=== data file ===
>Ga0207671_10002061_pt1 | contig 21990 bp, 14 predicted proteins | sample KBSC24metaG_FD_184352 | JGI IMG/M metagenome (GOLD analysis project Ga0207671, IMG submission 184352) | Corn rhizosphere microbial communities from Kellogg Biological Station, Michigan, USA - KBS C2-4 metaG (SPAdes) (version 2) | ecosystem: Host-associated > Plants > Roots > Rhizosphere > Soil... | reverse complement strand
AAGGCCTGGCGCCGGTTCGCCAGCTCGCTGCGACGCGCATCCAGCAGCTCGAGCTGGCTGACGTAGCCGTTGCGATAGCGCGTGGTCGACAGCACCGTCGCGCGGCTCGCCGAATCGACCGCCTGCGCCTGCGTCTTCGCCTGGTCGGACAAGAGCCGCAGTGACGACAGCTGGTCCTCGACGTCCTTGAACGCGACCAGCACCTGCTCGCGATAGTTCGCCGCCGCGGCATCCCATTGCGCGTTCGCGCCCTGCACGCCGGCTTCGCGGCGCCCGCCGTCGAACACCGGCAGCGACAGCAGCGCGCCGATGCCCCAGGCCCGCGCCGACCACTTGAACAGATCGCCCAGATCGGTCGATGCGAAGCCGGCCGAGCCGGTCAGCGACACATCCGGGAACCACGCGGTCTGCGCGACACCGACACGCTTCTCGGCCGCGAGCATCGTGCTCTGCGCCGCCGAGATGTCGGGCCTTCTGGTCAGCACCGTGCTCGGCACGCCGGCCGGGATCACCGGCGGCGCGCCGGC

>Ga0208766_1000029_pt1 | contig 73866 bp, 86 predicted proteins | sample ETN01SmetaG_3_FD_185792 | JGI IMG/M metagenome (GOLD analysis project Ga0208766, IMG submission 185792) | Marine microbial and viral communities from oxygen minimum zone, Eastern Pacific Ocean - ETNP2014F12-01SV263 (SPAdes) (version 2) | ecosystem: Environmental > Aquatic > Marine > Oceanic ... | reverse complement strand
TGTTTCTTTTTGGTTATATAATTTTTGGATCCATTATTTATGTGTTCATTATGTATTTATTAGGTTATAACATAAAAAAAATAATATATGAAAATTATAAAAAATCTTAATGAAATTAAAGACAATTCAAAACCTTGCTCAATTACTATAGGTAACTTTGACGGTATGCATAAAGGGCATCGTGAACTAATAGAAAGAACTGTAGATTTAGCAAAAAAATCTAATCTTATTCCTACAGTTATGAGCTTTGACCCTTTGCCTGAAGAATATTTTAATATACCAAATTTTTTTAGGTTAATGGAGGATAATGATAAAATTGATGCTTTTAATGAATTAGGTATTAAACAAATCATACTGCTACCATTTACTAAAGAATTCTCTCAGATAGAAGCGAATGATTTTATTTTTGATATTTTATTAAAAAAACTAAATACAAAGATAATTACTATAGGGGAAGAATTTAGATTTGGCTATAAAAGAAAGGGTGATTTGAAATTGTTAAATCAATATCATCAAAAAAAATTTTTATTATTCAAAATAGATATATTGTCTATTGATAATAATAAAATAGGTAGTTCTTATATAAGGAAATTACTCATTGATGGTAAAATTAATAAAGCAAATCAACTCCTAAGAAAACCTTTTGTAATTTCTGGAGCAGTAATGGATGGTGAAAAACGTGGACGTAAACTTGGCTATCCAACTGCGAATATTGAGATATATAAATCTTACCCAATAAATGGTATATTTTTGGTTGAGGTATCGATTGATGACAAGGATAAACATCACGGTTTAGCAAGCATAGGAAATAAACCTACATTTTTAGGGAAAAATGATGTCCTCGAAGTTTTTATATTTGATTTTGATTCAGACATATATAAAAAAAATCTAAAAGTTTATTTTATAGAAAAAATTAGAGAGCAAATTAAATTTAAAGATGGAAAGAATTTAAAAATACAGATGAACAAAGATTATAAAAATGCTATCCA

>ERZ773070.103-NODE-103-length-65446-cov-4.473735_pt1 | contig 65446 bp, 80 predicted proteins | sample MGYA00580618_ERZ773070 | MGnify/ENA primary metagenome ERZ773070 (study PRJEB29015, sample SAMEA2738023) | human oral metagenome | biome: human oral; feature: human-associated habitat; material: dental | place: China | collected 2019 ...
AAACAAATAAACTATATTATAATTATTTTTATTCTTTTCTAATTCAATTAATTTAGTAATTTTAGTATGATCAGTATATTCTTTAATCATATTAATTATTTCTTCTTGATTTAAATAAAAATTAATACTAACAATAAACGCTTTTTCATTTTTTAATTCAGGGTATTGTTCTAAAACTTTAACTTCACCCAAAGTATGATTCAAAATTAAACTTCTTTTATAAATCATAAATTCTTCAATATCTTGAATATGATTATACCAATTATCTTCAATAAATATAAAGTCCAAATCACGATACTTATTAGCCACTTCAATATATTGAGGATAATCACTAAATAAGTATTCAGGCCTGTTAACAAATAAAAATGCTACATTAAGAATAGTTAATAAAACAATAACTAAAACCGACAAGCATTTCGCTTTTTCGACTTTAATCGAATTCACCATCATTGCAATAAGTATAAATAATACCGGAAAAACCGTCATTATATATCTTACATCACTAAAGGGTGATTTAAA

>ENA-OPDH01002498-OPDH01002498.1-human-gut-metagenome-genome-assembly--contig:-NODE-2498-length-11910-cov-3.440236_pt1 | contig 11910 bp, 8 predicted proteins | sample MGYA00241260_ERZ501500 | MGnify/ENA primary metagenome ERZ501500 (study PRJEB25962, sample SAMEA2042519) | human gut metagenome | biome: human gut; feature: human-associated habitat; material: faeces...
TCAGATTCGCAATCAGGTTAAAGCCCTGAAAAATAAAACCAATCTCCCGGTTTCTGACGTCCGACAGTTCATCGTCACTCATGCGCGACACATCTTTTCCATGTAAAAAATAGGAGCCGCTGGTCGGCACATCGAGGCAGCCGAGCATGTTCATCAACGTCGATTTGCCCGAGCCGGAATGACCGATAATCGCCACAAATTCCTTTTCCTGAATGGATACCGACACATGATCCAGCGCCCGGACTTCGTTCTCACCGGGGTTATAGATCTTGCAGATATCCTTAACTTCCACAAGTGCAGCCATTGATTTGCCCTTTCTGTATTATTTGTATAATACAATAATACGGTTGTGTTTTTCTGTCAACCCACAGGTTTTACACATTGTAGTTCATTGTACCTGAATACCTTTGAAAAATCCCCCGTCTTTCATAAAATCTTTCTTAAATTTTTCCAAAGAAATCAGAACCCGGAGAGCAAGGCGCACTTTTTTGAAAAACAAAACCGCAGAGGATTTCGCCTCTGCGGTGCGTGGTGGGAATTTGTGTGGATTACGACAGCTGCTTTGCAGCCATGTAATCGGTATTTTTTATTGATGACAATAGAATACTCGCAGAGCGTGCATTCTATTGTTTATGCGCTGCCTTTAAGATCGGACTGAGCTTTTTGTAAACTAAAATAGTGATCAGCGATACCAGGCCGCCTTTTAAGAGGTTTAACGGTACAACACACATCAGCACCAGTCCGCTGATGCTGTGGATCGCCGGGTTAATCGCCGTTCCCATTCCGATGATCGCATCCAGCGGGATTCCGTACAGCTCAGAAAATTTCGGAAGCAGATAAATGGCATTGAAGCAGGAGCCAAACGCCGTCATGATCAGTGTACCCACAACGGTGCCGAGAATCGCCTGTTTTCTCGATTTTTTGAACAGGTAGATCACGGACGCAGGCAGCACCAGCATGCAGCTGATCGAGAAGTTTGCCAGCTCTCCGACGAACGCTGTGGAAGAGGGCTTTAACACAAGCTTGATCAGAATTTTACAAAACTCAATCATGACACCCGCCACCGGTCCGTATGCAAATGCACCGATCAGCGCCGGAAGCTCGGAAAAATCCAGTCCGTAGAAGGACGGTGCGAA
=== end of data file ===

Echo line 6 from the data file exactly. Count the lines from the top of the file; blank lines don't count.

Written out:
AAACAAATAAACTATATTATAATTATTTTTATTCTTTTCTAATTCAATTAATTTAGTAATTTTAGTATGATCAGTATATTCTTTAATCATATTAATTATTTCTTCTTGATTTAAATAAAAATTAATACTAACAATAAACGCTTTTTCATTTTTTAATTCAGGGTATTGTTCTAAAACTTTAACTTCACCCAAAGTATGATTCAAAATTAAACTTCTTTTATAAATCATAAATTCTTCAATATCTTGAATATGATTATACCAATTATCTTCAATAAATATAAAGTCCAAATCACGATACTTATTAGCCACTTCAATATATTGAGGATAATCACTAAATAAGTATTCAGGCCTGTTAACAAATAAAAATGCTACATTAAGAATAGTTAATAAAACAATAACTAAAACCGACAAGCATTTCGCTTTTTCGACTTTAATCGAATTCACCATCATTGCAATAAGTATAAATAATACCGGAAAAACCGTCATTATATATCTTACATCACTAAAGGGTGATTTAAA